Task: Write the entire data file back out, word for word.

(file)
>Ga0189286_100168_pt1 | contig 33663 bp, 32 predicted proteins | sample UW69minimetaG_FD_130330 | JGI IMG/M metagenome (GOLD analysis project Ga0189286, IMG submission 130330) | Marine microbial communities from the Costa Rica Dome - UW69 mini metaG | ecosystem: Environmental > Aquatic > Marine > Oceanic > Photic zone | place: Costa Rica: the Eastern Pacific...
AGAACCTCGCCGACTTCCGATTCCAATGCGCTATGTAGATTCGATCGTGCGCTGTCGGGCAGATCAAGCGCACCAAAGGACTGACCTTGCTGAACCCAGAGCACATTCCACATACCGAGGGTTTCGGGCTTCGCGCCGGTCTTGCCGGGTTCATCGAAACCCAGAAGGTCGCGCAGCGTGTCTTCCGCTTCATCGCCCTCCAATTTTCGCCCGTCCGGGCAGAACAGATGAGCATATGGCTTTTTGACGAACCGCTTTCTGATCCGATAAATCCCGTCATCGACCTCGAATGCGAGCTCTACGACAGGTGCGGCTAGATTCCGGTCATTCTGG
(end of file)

>Ga0189286_100168_pt1 | contig 33663 bp, 32 predicted proteins | sample UW69minimetaG_FD_130330 | JGI IMG/M metagenome (GOLD analysis project Ga0189286, IMG submission 130330) | Marine microbial communities from the Costa Rica Dome - UW69 mini metaG | ecosystem: Environmental > Aquatic > Marine > Oceanic > Photic zone | place: Costa Rica: the Eastern Pacific...
AGAACCTCGCCGACTTCCGATTCCAATGCGCTATGTAGATTCGATCGTGCGCTGTCGGGCAGATCAAGCGCACCAAAGGACTGACCTTGCTGAACCCAGAGCACATTCCACATACCGAGGGTTTCGGGCTTCGCGCCGGTCTTGCCGGGTTCATCGAAACCCAGAAGGTCGCGCAGCGTGTCTTCCGCTTCATCGCCCTCCAATTTTCGCCCGTCCGGGCAGAACAGATGAGCATATGGCTTTTTGACGAACCGCTTTCTGATCCGATAAATCCCGTCATCGACCTCGAATGCGAGCTCTACGACAGGTGCGGCTAGATTCCGGTCATTCTGG